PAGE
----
38. I should add in passing that reference is made from time to time in the papers to a scald suffered by Child A really as almost the first incident that ever took place in this case.  Child A's father acknowledged that he was caring for Child A at the time this happened.  No one has suggested culpability on his part, other than the kind of lack of care that any parent is prone to if unlucky, but the anxiety is that it has been referred to from time to time as part of the history which points to a risk in these parents.  Now, that is an accepted fact. 

39. So where are we now? Well, the parents are anxious about the dangers of allegations of the sort that have been made in this case being used in risk assessments.  They point partly to Dr Coren's report where he has, apparently, done just that, and, of course, to the fact that when risk assessments are made, it is all too easy for allegations to assume the status of fact if the only alternative is ignoring them.  One can understand that, in this age of risk-averse caution that is always likely to happen.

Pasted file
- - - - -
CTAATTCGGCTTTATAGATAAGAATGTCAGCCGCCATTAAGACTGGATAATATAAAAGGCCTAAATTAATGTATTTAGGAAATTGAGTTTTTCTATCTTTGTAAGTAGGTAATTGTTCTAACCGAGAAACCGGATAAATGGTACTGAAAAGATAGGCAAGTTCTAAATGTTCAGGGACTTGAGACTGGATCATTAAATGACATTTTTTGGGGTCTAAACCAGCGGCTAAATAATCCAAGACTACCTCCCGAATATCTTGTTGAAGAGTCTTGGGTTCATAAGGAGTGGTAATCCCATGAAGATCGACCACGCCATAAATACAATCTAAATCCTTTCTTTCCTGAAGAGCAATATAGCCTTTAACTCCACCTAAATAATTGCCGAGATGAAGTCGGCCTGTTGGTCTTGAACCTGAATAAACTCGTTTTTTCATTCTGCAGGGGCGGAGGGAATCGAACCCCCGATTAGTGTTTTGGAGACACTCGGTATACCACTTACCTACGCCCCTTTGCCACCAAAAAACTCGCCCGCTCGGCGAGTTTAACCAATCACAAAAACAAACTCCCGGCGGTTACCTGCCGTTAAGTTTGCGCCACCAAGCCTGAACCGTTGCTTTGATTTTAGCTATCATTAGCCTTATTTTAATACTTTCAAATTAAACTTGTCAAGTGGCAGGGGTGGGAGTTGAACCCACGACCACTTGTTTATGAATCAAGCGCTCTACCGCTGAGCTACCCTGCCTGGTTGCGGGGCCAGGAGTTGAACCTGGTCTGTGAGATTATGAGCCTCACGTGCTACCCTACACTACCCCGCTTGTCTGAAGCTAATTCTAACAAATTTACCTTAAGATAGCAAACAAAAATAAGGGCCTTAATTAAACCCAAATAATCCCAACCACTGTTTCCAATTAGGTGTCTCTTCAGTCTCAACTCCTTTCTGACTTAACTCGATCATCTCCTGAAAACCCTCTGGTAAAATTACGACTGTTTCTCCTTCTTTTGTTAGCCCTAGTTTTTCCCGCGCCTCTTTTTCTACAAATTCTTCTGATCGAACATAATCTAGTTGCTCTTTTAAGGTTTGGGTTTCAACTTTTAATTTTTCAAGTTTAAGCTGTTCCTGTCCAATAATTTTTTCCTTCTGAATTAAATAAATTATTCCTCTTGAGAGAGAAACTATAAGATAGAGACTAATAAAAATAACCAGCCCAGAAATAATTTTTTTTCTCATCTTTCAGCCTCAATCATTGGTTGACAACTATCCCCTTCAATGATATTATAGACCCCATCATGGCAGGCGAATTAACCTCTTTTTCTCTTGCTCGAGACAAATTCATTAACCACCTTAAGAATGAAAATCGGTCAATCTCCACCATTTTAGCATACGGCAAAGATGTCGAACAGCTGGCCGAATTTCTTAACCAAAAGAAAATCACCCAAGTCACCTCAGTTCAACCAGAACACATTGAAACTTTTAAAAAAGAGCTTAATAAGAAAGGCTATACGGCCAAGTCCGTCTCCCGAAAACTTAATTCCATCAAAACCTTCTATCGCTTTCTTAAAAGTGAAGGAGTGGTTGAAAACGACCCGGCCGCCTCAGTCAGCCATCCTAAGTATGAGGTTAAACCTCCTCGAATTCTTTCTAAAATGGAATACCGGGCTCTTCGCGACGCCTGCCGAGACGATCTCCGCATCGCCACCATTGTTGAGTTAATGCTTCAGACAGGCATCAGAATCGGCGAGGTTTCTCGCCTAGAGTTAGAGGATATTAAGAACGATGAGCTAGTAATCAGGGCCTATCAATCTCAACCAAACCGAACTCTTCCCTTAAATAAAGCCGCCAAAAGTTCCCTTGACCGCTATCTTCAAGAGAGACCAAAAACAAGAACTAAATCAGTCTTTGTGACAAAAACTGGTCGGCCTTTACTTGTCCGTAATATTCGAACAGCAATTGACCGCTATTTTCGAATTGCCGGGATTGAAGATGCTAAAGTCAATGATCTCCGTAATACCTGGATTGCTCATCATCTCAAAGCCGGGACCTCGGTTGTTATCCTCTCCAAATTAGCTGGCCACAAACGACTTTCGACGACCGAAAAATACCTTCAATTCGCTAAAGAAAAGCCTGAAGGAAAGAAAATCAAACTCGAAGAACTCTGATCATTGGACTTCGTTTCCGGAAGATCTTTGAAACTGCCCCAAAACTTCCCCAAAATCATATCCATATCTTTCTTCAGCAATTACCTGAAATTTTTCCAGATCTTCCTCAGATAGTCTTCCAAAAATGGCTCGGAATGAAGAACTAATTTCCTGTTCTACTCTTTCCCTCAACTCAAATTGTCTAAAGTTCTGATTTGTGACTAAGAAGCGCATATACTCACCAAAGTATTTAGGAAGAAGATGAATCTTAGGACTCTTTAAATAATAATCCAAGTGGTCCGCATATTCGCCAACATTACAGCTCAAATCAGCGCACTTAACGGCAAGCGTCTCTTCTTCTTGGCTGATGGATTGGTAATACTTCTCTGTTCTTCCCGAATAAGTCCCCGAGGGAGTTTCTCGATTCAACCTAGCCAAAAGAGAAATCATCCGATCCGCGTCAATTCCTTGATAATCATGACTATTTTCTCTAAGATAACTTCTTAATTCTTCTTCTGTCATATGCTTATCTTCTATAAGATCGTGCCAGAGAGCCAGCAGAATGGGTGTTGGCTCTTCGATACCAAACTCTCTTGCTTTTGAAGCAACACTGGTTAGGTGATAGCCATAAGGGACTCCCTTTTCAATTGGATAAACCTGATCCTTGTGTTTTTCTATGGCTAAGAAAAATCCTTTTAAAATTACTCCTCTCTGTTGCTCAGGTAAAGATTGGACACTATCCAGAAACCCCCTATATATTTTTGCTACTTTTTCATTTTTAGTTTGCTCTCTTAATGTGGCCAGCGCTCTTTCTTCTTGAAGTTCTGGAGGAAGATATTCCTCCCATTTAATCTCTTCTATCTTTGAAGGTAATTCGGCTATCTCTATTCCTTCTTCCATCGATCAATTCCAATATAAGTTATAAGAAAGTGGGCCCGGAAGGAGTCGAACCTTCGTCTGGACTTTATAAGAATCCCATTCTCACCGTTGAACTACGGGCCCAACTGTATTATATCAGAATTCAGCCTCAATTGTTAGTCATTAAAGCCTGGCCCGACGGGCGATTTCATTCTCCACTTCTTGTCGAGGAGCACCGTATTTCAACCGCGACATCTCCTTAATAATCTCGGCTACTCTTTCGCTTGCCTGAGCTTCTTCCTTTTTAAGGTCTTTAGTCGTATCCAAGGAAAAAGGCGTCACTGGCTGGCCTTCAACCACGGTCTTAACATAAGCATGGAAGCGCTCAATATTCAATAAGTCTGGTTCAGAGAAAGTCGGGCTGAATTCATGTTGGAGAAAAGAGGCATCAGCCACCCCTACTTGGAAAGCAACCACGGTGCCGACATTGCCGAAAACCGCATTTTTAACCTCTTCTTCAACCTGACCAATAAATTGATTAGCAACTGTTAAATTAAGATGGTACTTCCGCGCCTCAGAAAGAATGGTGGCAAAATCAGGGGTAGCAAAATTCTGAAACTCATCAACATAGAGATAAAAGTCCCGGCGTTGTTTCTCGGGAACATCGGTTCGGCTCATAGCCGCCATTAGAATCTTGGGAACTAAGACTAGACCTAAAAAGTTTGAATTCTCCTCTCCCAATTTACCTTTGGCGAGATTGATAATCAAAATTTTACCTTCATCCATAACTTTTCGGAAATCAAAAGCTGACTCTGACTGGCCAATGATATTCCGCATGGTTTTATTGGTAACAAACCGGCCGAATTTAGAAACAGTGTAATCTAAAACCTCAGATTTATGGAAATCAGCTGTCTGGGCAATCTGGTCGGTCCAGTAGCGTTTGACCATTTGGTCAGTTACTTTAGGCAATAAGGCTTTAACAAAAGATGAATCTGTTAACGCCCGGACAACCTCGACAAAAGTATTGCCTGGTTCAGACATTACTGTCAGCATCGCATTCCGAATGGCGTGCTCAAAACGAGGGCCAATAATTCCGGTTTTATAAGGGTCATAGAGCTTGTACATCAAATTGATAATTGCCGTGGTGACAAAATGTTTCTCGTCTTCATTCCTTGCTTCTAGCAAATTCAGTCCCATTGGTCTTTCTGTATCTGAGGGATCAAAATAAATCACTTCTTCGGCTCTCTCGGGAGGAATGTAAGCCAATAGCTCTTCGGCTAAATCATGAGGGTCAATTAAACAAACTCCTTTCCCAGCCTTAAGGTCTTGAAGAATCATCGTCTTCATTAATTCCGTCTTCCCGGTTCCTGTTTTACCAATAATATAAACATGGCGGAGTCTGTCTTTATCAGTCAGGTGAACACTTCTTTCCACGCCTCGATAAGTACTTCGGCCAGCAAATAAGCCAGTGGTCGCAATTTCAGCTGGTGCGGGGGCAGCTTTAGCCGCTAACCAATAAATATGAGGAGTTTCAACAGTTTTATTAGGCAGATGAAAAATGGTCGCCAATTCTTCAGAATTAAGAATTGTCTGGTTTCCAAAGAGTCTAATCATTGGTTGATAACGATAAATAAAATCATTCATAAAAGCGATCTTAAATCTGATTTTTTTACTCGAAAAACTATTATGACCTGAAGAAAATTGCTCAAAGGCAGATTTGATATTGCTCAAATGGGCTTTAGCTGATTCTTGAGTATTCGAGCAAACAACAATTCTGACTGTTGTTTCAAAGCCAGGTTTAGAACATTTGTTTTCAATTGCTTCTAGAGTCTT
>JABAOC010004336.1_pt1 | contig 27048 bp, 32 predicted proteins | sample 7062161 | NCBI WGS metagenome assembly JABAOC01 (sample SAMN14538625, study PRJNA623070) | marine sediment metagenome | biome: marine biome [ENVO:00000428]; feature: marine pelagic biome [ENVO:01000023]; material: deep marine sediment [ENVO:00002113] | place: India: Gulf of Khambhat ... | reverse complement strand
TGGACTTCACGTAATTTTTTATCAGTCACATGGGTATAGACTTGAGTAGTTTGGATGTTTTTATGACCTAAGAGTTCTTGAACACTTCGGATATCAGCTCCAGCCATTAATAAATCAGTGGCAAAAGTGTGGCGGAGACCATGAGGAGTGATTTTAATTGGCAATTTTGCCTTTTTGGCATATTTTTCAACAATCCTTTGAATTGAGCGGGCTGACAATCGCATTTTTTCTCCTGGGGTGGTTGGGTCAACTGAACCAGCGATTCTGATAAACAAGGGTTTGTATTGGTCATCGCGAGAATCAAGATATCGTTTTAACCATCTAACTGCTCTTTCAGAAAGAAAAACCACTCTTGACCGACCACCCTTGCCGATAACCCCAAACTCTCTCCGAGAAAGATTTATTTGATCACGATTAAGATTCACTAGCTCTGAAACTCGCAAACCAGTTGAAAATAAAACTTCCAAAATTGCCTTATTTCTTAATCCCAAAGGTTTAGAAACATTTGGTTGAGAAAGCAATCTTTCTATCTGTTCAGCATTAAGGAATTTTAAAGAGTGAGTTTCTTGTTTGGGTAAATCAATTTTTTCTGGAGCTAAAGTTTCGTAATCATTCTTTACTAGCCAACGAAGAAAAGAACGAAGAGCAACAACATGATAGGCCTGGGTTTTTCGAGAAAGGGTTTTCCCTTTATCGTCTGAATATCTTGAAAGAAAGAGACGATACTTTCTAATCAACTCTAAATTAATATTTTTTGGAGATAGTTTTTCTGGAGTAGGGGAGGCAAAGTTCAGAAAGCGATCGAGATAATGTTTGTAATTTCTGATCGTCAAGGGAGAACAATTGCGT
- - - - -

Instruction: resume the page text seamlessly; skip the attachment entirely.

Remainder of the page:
40. What is the effect then of the judgment that the court is giving? Well, it does nothing to undermine the findings made by Judge Ansell.  It does make it clear that the scalding of Child A has nothing whatever to do with the parents who now care for Child A and Child B.  So far as the death of Child C, and the bruising of Child B on 4 April are concerned, that is just a little more complicated. 

41. I go back, if I may, to the House of Lords decision in B and return to some observations of Lord Hoffman to which I indicated I would indeed come.  In paragraph 2, I think it is, of his speech, he says this: